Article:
"There’s so many people who have been renting for years and now find themselves in a position where they can’t afford to find a place, or there just are no places within their budget," said Michael Daly, an East End realtor and affordable housing advocate through East End YIMBY (Yes In My Back Yard). "I’ve got a list, a running list of at least a dozen people at all times who are begging for any kind of rental under $3,000 a month, and there are virtually none in existence out here on the East End."

Daly described what he calls "the shadow industry of homeless." It includes Long Islanders living in cars or vans, couch surfing or living with friends, he said.

"They’re living in unpermitted basements, garages, attics," he added. "We’re seeing it more and more before people end up giving up and leaving."

To Daly, that residents are moving farther west or out of state makes sense.

"After a while, when you are convinced that your community just refuses to make a place for you, you lose that connection with your community," he said. "If your community doesn’t respect you, how can you respect it?"

Finding community on a tight budget 

Michael Hinz and Petya Dimitrova at their one-bedroom apartment in Manorville. They have jobs in the Hamptons, but cannot afford to live there. Credit: Newsday/Steve Pfost

Five days a week, Petya Dimitrova and Michael Hinz spend three hours riding a midnight-blue Hyundai Sonata in the "trade parade" — the procession of workers who keep the Hamptons running but cannot afford to live there — from Manorville to Long Island’s East End and back. Hinz grew up in Sag Harbor, but housing costs and living expenses have pushed him farther west. 

The couple and their three-legged cat, Ivar, share a one-bedroom apartment that costs them $1,950 a month, plus utilities, and affords Hinz, 34, the opportunity to continue doing the job he loves as a kennel manager for the Animal Rescue Fund of the Hamptons in Wainscott. With a combined annual income of roughly $83,000, to live any farther east is not financially feasible, said Dimitrova, who works as an administrative assistant at Douglas Elliman in Sag Harbor.

"There is no way for us to remain anywhere in the Hamptons," said Dimitrova, 35.

Dimitrova and Hinz are comfortable. The blue-grey details of their loft apartment match Ivar's fur. Dimitrova is cultivating a flower garden on the patio the couple shares with a friendly neighbor. But the pair is conscious of budgeting, and sometimes the budget is tight. Takeout is limited to once or twice a week, and grocery store purchases are made carefully. And the requisite commute, for now, is just a fact of life.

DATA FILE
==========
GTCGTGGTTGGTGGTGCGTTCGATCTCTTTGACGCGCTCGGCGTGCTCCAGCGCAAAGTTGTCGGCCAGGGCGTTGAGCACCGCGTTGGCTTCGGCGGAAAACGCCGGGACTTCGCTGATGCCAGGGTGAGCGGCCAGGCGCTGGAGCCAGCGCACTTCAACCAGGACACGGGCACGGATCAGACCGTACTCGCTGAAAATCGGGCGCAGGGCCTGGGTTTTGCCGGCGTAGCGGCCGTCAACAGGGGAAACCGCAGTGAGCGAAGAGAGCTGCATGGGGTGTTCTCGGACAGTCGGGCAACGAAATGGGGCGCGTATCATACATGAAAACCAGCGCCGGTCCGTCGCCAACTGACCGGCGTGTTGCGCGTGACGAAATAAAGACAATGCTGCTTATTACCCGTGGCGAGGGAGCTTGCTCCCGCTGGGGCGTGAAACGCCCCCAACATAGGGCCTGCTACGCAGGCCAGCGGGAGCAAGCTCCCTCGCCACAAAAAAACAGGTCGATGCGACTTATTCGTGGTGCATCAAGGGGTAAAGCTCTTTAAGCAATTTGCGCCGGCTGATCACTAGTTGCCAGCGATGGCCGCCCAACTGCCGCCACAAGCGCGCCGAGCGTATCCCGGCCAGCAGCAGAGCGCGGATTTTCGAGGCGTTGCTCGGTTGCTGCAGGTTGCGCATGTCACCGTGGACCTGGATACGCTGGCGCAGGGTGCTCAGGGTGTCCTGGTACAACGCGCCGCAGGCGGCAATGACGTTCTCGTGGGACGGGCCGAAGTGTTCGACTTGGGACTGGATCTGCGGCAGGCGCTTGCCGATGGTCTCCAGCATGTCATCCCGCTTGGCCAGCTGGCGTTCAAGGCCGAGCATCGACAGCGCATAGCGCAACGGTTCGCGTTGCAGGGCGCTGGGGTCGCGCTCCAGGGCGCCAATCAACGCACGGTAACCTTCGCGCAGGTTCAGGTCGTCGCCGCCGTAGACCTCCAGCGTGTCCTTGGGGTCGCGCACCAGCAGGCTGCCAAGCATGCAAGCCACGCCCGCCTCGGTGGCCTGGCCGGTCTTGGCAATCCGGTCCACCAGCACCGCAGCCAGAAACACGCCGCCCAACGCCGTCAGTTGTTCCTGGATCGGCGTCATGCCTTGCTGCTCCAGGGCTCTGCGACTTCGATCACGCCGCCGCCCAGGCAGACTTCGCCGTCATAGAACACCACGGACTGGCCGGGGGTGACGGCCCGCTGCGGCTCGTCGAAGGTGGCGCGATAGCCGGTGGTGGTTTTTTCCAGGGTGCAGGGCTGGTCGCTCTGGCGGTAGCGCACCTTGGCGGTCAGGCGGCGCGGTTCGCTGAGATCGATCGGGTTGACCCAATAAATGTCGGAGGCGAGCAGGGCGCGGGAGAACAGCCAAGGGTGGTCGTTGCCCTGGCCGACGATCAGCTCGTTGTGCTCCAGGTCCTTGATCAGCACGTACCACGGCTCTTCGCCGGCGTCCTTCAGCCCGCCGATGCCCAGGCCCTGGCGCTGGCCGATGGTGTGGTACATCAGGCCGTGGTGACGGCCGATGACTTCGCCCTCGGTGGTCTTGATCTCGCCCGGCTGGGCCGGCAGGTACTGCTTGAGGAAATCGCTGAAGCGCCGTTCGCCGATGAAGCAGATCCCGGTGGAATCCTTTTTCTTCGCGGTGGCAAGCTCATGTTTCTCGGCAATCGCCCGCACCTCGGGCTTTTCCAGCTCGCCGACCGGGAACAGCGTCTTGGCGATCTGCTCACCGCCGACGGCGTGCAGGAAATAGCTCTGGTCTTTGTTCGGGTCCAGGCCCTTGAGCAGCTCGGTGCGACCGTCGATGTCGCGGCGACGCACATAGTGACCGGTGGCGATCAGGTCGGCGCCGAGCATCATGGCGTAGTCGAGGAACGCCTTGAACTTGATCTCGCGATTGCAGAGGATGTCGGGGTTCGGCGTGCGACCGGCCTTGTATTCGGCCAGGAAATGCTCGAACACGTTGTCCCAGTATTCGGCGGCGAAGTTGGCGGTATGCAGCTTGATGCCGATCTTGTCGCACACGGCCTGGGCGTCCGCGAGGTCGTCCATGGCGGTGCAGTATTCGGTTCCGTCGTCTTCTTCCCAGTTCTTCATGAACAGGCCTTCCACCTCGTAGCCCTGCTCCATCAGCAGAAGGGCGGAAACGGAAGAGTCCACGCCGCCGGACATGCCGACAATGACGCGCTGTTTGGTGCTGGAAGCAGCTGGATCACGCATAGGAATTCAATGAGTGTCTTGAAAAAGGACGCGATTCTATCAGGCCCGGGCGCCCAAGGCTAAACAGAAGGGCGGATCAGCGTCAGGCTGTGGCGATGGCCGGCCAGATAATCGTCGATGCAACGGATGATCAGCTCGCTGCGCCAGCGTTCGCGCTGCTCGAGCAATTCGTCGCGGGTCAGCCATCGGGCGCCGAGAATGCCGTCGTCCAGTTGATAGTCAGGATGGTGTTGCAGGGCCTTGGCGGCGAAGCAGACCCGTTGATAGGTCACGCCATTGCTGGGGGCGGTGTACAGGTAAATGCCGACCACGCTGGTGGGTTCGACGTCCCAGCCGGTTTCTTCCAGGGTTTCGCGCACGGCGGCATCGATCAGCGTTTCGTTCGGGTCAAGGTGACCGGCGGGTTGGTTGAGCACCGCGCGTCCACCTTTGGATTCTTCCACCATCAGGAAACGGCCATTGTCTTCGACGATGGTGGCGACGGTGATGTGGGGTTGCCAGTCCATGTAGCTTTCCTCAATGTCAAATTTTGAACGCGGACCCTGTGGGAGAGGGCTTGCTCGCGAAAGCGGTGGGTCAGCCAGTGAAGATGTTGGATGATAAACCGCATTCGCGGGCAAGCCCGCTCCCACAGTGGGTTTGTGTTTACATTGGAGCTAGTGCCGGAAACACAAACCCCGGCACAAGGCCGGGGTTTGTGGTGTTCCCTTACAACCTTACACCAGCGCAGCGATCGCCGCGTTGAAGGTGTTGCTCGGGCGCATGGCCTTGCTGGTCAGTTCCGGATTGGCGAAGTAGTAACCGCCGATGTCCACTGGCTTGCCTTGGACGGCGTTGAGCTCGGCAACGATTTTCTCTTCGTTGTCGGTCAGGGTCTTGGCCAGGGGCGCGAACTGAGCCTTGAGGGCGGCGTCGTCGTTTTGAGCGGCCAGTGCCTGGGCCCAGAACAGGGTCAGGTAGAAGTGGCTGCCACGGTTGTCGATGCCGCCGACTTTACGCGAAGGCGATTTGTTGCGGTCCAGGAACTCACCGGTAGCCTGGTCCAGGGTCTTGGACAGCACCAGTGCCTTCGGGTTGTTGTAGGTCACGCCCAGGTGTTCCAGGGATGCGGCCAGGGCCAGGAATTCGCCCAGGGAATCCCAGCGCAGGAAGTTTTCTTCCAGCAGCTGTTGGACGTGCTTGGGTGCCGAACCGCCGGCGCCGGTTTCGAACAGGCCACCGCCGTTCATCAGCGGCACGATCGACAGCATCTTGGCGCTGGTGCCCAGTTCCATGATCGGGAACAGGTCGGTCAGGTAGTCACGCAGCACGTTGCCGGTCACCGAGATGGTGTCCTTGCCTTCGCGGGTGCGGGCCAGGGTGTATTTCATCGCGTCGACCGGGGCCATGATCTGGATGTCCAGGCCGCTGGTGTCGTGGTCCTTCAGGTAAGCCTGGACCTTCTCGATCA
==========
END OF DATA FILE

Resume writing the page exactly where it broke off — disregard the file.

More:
In Dimitrova’s view, stereotypes of those who might qualify for affordable housing fuel resistance to the building of additional units.

'Nobody realizes that it’s administrative workers, that it’s people that work in the hospital, that it’s teachers; that it’s restaurant staff ... that will live in the potential affordable housing units.'

— Petya Dimitrova, 35, of Manorville

Credit: Steve Pfost

"Nobody realizes that it’s administrative workers, that it’s people that work in the hospital, that it’s teachers; that it’s restaurant staff," she said. "Those are the people — young people, young local people, who are trying to stay local — that will live in the potential affordable housing units."

When Dimitrova last inquired about availability in an affordable housing development in East Hampton, she said, she was told the waitlist was approximately eight years.

Across the Island, the rental market is rife with complications and residents making sacrifices to stay.

In Westbury, Darinel Velasquez, 25, lives with his twin brother, sister, niece, mother, stepfather and stepfather’s child in a six-bedroom house converted from a four-bedroom. He contributes $500 in rent monthly.

"I’ve been paying rent since I was 17," he said. "But that has to do with the fact that we needed additional income to maintain the mortgage."

Born on Long Island to parents who emigrated from El Salvador, Velasquez works as an organizer for New York Communities for Change. He logs 45 hours a week at a base rate of $21.25 an hour, for a total of about $50,000 annually.

Luckily, I have a positive relationship with my family. I’m grateful that we get along … But, regarding milestones in life, it does get a little frustrating.

— Darinel Velasquez, 25, of Westbury